Female Lewis rats were obtained from the animal breeding facilities at the Friedrich Loeffler Institut, Bundesforschungsinstitut für Tiergesundheit, T࿋ingen, Germany. At the age of 6 weeks, the rats were infected intracerebrally in the left brain hemisphere with 0.05 ml of BDV, corresponding to 5 × 10 3 focus-forming units.

Retroviral infection of CRL 1405 cells.

The retroviral expression vectors and stable producer cell lines used for this study were described previously (12). Two days before infection, CRL cells were seeded in six-well plates at a density of 5 × 10 4 cells/well. For infections, cell culture supernatants containing the retroviral vectors were added to the CRL cells and the culture plates were centrifuged at 100 × g for 3 h. Thereafter, the supernatants were replaced with culture medium. The transfection efficiency was controlled for 2 days after infection, and if the transfection efficiency was below 20%, the infection procedure was repeated to increase the efficiency of infection/transfection, which ranged between 20 and 50%. The cells were cultured in the presence of 1 mg/ml zeocin (Invitrogen) for 2 weeks or until all cells were positive for green fluorescent protein (GFP), which was monitored by fluorometric analysis using a FACSCalibur flow cytometer (Becton Dickinson). Prior to each experiment, the cells were again screened for GFP fluorescence.

Electrophoretic mobility shift assay (EMSA).

For preparations of nuclear extracts, 2 × 10 5 CRL cells were seeded in 60-mm cell culture dishes and either infected with BDV (MOI = 1) or left uninfected on the next day. After 6 days, uninfected cells were stimulated with tetradecanoyl phorbol acetate (TPA 0.3 μg/ml) for 40 min. Cells were washed twice with cold phosphate-buffered saline (PBS) and then harvested in 400 μl of buffer A (10 mM KCl, 10 mM HEPES [pH 7.9], 0.1 mM EDTA, 0.1 mM EGTA, 1 mM dithiothreitol [DTT], and 1 mM phenylmethylsulfonyl fluoride). After 15 min of shaking at 4ଌ, 25 μl 10% Nonidet P-40 was added for 2 min, and the nuclei were pellet and resuspended in 50 μl of buffer B (20 mM HEPES [pH 7.9], 0.4 M NaCl, 1 mM EDTA, 1 mM EGTA, and 1 mM DTT). After 20 min of shaking and subsequent centrifugation, the protein concentrations of the nuclear extracts were determined (Bio-Rad, Germany). Eight micrograms of nuclear extract was incubated with 4 μg poly(dI-dC) 2 in binding buffer (0.1 M KCl, 10 mM Tris-HCl [pH 7.5], 5 mM MgCl2, 1 mM DTT, and 10% glycerol). After 20 min, 2 × 10 4 to 5 × 10 4 cpm of a 32 P-labeled double-stranded oligonucleotide (5′-GATCCAGAGGGGACTTTCCGAGTAC-3′) was added to the mixture and further incubated for 10 min at room temperature. Thereafter, the samples were separated in nondenaturing 5% polyacrylamide gels. After drying, the gels were subjected to autoradiography.

Luciferase reporter gene assay.

Cells (2.5 × 10 4 ) in 24-well plates were transfected with 0.05 μg 3× 㮫 reporter plasmid and 0.1 μl Lipofectamine 2000 (Invitrogen). After 5 h, the cells were stimulated with 0.3 μg/ml TPA. Twenty-four hours after transfection, the cells were harvested in 100 μl of lysis buffer (50 mM sodium morpholineethanesulfonic acid [Na-MES], 50 mM Tris-HCl [pH 7.5], 0.2% Triton X-100, and 1 mM DTT). The lysates were centrifuged for 5 min at 15,000 × g. For determination of the luciferase activity, 20 μl of cleared lysate was added to 50 μl of assay buffer (125 mM Na-MES, 125 mM Tris-HCl [pH 7.5], 25 mM magnesium acetate, and 2.5 mg/ml ATP) and quantified in a luminometer (Lumat LB 9501) using 50 μl of substrate solution (0.5 mM Luciferin, 1 mM NaOH). For normalization, protein concentrations were determined by the Bradford method (Bio-Rad).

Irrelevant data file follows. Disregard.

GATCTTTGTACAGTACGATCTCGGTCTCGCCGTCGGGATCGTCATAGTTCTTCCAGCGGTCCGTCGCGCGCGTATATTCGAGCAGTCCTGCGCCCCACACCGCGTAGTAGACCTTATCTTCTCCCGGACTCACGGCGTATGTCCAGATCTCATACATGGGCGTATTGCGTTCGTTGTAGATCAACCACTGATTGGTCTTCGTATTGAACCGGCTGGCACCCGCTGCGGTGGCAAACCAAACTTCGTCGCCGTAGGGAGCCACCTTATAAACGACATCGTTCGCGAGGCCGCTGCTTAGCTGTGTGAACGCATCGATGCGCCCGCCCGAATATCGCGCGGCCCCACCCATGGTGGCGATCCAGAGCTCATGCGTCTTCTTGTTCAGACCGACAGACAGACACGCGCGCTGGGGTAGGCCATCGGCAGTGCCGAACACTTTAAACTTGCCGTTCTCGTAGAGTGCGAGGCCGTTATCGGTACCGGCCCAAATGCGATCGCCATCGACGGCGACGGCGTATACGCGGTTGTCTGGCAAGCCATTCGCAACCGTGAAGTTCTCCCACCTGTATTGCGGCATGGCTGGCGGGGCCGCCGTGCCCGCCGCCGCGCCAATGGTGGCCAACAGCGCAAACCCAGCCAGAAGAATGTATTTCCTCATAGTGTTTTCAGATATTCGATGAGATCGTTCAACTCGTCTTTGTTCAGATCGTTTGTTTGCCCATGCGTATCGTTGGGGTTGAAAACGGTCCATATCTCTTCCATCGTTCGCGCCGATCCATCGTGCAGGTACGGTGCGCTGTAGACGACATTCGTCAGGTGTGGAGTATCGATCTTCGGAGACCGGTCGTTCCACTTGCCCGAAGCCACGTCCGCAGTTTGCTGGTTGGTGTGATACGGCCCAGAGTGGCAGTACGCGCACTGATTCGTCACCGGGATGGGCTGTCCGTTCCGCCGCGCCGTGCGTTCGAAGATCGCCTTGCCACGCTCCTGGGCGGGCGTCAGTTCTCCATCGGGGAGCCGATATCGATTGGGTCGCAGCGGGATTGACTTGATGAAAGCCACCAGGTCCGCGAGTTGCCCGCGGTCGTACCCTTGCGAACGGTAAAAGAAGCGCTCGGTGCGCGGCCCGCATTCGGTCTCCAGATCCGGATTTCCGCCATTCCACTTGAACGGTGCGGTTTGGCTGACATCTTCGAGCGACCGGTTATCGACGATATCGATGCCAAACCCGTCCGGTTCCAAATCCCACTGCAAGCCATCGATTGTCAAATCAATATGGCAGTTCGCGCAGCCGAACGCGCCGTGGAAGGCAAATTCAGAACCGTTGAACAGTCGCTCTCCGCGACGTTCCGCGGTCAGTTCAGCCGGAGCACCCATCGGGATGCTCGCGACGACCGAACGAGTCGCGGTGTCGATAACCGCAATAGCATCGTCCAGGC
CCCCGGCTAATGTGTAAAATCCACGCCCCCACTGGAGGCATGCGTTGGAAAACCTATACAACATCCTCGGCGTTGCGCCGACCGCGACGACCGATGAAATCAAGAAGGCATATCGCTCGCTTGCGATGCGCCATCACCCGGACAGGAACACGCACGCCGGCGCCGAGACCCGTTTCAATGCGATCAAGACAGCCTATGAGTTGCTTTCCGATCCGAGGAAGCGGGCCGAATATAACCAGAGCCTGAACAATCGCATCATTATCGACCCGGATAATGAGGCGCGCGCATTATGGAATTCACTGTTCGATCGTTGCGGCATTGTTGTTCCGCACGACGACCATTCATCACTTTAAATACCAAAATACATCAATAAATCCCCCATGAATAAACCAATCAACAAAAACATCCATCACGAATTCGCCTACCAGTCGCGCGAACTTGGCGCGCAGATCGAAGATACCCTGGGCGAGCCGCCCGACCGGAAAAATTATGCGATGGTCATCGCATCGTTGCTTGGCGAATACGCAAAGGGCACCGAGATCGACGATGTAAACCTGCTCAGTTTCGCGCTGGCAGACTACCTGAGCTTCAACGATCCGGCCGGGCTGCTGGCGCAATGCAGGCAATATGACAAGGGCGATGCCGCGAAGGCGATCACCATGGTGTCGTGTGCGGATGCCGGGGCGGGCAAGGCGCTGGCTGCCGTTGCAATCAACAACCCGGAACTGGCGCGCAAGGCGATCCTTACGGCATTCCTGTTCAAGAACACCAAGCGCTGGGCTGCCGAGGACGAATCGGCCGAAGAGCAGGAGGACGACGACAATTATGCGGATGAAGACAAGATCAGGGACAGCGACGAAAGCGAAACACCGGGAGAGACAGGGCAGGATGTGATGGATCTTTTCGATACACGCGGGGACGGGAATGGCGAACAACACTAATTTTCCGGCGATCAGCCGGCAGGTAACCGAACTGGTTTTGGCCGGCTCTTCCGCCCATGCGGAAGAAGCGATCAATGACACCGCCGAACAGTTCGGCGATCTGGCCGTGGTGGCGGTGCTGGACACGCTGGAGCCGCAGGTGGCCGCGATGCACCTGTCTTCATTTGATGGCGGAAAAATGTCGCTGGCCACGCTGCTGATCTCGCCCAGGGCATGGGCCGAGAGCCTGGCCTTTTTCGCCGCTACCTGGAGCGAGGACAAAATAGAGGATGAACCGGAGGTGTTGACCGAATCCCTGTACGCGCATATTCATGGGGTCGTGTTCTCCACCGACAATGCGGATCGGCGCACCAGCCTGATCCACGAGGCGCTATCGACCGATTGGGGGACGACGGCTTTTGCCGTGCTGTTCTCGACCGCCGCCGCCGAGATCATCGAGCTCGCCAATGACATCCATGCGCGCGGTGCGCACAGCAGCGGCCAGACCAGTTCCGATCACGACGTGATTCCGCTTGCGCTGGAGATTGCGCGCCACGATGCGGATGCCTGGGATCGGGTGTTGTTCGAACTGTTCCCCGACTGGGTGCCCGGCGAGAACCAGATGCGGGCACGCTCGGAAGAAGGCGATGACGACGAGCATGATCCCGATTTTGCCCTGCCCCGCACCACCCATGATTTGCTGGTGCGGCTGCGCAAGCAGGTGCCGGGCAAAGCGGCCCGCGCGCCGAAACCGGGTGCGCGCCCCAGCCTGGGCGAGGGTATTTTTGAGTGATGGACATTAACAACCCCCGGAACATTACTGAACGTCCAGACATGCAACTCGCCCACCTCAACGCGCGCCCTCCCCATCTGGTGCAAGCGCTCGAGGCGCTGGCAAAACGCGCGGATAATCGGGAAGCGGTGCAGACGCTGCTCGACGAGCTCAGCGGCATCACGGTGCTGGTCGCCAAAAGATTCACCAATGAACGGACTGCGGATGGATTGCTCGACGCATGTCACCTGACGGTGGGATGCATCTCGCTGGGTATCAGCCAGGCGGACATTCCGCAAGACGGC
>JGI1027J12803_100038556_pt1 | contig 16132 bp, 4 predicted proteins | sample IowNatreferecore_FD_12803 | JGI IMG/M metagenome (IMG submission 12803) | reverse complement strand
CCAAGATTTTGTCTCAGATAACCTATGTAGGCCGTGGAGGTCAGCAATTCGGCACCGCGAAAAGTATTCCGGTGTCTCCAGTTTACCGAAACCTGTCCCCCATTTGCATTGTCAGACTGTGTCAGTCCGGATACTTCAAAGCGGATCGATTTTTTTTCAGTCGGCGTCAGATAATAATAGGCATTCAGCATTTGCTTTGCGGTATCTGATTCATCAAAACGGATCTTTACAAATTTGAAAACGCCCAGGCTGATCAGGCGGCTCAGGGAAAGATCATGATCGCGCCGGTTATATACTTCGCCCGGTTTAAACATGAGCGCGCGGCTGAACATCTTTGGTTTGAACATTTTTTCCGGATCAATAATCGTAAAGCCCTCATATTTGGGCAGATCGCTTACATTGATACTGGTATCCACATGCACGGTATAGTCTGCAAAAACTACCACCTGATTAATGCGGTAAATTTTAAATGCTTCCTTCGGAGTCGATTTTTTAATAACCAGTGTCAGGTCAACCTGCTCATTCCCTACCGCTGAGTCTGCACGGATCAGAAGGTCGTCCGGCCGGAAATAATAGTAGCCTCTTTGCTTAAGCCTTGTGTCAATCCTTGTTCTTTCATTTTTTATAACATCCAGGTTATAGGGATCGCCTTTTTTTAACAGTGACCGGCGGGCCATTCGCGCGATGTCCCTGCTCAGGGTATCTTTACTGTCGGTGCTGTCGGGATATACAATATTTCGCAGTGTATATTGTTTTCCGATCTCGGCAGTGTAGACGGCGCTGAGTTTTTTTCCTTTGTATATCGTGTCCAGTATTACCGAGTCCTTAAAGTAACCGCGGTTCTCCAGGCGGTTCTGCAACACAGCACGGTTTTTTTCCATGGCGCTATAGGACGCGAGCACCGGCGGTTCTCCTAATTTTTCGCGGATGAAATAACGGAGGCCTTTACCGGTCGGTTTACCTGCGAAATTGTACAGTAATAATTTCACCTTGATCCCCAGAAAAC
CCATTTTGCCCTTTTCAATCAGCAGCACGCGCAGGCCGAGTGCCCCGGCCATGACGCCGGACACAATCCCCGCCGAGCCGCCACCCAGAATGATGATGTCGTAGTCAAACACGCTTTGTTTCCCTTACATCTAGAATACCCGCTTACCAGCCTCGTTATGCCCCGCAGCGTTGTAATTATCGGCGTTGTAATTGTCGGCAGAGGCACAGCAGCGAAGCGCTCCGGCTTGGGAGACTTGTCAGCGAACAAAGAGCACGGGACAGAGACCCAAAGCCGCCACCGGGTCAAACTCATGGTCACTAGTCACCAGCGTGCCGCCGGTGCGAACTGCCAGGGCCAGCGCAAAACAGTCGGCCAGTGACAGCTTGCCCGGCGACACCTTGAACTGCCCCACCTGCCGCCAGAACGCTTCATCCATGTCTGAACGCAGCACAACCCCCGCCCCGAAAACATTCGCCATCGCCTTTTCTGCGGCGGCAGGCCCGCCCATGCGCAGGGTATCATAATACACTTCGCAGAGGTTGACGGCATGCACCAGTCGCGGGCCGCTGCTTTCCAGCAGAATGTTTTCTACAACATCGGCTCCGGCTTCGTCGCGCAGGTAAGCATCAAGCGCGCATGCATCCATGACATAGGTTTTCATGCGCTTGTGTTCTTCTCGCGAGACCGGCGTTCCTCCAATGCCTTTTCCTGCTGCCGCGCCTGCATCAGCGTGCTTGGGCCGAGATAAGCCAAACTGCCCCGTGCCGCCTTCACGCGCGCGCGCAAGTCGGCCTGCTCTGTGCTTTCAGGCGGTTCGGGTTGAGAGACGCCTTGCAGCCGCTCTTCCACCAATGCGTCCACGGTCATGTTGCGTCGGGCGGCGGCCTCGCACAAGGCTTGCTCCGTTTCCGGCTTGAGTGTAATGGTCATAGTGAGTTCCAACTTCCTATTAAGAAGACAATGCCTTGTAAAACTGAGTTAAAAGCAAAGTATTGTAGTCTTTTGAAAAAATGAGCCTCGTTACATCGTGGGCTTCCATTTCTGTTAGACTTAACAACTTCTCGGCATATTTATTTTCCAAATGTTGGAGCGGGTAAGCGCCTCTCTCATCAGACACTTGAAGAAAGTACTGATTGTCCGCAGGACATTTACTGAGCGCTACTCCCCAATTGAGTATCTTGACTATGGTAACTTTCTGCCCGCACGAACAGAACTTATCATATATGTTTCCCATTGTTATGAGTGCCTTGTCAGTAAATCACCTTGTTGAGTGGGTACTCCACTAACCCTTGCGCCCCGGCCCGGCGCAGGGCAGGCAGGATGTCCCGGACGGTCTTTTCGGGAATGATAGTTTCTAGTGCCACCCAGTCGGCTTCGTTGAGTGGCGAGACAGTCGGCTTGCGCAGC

Infectivity assay.

Virus infectivity was determined by the use of CRL 1405 cells. The cells were cultured for 7 days in the presence of different dilutions of BDV-infected cell lysates in flat-bottomed 96-well microtiter plates. Thereafter, cells were fixed with 4% paraformaldehyde-PBS and permeabilized with 1% Triton X-100-PBS. The presence of viral antigens was demonstrated by an immunohistochemical reaction using mouse anti-BDV monoclonal antibodies. The nonspecific binding of immunological reagents was blocked by incubation of the plates with 10% fetal calf serum-PBS. The reaction of monoclonal antibodies with cells was detected by use of a secondary anti-species biotin-labeled antibody (Dianova) and a streptavidin-peroxidase conjugate (Dianova). The reaction was visualized with ortho-phenylenediamine and H2O2 (Sigma).

Treatment with interferon.

CRL cells were infected with BDV (MOI = 0.1) and at 3 days postinfection (p.i.) were treated with either 100, 10, or 1 U of universal IFN-α/β (PBL Biomedical Laboratories) for an additional 3 days in 3 ml of culture medium. Thereafter, the viral infectivity was determined by the standard assay described above.


Brain samples were obtained at different time points after infection and were fixed in 4% paraformaldehyde. All tissue sections were stained with hematoxylin-eosin. Immunohistochemistry was carried out for the presence of BDV-specific antigens, using an anti-BDV nucleoprotein-specific mouse monoclonal antibody (38/17C1) (55) as described previously (18), and for the detection of activated NF-㮫, using a pNF-㮫 (p65) phospho-specific rabbit antibody (NEB) at a 1:50 dilution. The staining reaction was enhanced by use of a biotinylated secondary antibody (1:200). For detection, an ABC kit (Vector) was used.


Mechanistic Aspects.